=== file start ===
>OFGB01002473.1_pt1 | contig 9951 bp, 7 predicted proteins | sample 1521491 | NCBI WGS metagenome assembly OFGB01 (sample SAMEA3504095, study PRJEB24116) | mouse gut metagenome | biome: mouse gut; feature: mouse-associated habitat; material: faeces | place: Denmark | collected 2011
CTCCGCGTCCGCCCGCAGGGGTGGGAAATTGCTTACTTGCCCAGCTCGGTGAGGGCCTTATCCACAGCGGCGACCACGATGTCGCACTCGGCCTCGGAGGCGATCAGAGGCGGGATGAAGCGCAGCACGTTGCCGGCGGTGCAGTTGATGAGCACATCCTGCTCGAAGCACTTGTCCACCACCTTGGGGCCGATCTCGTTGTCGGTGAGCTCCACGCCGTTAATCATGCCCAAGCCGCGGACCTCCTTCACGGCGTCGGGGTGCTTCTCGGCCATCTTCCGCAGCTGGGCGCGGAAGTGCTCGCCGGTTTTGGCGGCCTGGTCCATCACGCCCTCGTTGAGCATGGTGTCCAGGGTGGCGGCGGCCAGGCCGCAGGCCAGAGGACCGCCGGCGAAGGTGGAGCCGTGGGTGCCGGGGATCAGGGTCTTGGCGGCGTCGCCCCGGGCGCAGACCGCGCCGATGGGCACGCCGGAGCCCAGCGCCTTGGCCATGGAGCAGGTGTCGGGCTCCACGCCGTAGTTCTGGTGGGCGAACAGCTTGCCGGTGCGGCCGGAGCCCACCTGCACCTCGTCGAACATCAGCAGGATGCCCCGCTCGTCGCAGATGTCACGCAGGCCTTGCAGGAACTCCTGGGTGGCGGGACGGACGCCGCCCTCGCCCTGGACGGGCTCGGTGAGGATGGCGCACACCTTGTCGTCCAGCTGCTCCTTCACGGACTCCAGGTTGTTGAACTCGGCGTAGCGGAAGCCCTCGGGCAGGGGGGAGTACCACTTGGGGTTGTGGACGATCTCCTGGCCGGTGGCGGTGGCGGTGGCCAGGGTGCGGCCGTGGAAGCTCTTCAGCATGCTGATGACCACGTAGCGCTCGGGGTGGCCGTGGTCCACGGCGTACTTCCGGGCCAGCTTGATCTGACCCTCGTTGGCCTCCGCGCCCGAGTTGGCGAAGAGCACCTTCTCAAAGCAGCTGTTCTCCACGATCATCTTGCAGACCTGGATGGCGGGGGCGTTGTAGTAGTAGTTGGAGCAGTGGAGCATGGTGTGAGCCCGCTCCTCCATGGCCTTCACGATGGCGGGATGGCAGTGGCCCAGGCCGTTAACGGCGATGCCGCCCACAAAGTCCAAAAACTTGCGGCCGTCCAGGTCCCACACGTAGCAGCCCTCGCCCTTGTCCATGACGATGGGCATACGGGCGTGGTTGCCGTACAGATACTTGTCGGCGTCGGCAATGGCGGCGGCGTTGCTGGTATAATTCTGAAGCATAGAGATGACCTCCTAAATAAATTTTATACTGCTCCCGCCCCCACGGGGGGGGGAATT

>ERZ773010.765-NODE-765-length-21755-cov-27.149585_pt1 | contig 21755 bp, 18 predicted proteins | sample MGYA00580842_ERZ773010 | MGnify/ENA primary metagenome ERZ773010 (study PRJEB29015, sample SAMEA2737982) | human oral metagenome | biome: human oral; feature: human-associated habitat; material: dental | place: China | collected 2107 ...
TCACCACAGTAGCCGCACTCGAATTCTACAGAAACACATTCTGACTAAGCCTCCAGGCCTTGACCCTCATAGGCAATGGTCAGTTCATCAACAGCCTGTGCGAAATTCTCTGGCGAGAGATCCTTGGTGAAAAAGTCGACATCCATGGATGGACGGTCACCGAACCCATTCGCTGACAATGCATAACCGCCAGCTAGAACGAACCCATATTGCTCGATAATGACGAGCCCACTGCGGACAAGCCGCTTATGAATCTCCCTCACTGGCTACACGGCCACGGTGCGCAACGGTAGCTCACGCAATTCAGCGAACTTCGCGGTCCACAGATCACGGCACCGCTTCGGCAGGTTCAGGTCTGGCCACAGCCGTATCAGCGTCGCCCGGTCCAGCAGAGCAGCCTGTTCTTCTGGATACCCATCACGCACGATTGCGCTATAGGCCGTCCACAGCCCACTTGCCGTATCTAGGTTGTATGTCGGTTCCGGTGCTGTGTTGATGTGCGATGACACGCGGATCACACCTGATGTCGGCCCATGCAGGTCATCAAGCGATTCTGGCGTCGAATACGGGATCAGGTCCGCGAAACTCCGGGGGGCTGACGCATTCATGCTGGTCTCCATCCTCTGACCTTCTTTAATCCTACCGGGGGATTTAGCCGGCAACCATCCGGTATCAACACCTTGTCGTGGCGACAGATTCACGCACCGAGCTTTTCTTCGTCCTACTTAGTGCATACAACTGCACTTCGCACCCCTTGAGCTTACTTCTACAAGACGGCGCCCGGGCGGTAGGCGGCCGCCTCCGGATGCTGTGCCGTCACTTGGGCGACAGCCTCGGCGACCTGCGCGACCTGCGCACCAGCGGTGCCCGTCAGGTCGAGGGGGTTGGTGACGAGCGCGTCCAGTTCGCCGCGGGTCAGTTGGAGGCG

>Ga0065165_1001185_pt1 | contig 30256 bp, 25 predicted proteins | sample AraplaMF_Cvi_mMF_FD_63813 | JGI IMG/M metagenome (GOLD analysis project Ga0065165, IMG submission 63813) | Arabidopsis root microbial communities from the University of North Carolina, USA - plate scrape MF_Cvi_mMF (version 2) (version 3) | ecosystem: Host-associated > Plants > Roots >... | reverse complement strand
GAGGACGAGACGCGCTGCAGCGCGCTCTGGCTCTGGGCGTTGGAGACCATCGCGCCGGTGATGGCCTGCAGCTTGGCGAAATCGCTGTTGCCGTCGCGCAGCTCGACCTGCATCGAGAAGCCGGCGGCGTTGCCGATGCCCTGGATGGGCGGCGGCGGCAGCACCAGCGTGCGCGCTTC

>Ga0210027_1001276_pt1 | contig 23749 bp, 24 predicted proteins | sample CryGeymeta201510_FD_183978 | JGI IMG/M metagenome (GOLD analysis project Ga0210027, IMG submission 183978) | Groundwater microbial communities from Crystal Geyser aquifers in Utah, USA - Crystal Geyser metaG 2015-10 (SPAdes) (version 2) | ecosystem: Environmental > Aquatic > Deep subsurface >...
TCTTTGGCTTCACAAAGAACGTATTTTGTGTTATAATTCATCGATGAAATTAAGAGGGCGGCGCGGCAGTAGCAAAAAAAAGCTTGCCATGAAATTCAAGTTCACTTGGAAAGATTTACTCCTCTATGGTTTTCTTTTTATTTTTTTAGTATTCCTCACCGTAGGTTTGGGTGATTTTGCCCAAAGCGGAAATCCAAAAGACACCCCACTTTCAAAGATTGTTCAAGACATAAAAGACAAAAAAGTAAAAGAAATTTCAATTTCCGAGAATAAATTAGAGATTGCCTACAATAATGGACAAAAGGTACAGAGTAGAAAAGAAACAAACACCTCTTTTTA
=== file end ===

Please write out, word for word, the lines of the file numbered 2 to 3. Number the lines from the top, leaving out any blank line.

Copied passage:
CTCCGCGTCCGCCCGCAGGGGTGGGAAATTGCTTACTTGCCCAGCTCGGTGAGGGCCTTATCCACAGCGGCGACCACGATGTCGCACTCGGCCTCGGAGGCGATCAGAGGCGGGATGAAGCGCAGCACGTTGCCGGCGGTGCAGTTGATGAGCACATCCTGCTCGAAGCACTTGTCCACCACCTTGGGGCCGATCTCGTTGTCGGTGAGCTCCACGCCGTTAATCATGCCCAAGCCGCGGACCTCCTTCACGGCGTCGGGGTGCTTCTCGGCCATCTTCCGCAGCTGGGCGCGGAAGTGCTCGCCGGTTTTGGCGGCCTGGTCCATCACGCCCTCGTTGAGCATGGTGTCCAGGGTGGCGGCGGCCAGGCCGCAGGCCAGAGGACCGCCGGCGAAGGTGGAGCCGTGGGTGCCGGGGATCAGGGTCTTGGCGGCGTCGCCCCGGGCGCAGACCGCGCCGATGGGCACGCCGGAGCCCAGCGCCTTGGCCATGGAGCAGGTGTCGGGCTCCACGCCGTAGTTCTGGTGGGCGAACAGCTTGCCGGTGCGGCCGGAGCCCACCTGCACCTCGTCGAACATCAGCAGGATGCCCCGCTCGTCGCAGATGTCACGCAGGCCTTGCAGGAACTCCTGGGTGGCGGGACGGACGCCGCCCTCGCCCTGGACGGGCTCGGTGAGGATGGCGCACACCTTGTCGTCCAGCTGCTCCTTCACGGACTCCAGGTTGTTGAACTCGGCGTAGCGGAAGCCCTCGGGCAGGGGGGAGTACCACTTGGGGTTGTGGACGATCTCCTGGCCGGTGGCGGTGGCGGTGGCCAGGGTGCGGCCGTGGAAGCTCTTCAGCATGCTGATGACCACGTAGCGCTCGGGGTGGCCGTGGTCCACGGCGTACTTCCGGGCCAGCTTGATCTGACCCTCGTTGGCCTCCGCGCCCGAGTTGGCGAAGAGCACCTTCTCAAAGCAGCTGTTCTCCACGATCATCTTGCAGACCTGGATGGCGGGGGCGTTGTAGTAGTAGTTGGAGCAGTGGAGCATGGTGTGAGCCCGCTCCTCCATGGCCTTCACGATGGCGGGATGGCAGTGGCCCAGGCCGTTAACGGCGATGCCGCCCACAAAGTCCAAAAACTTGCGGCCGTCCAGGTCCCACACGTAGCAGCCCTCGCCCTTGTCCATGACGATGGGCATACGGGCGTGGTTGCCGTACAGATACTTGTCGGCGTCGGCAATGGCGGCGGCGTTGCTGGTATAATTCTGAAGCATAGAGATGACCTCCTAAATAAATTTTATACTGCTCCCGCCCCCACGGGGGGGGGAATT

>ERZ773010.765-NODE-765-length-21755-cov-27.149585_pt1 | contig 21755 bp, 18 predicted proteins | sample MGYA00580842_ERZ773010 | MGnify/ENA primary metagenome ERZ773010 (study PRJEB29015, sample SAMEA2737982) | human oral metagenome | biome: human oral; feature: human-associated habitat; material: dental | place: China | collected 2107 ...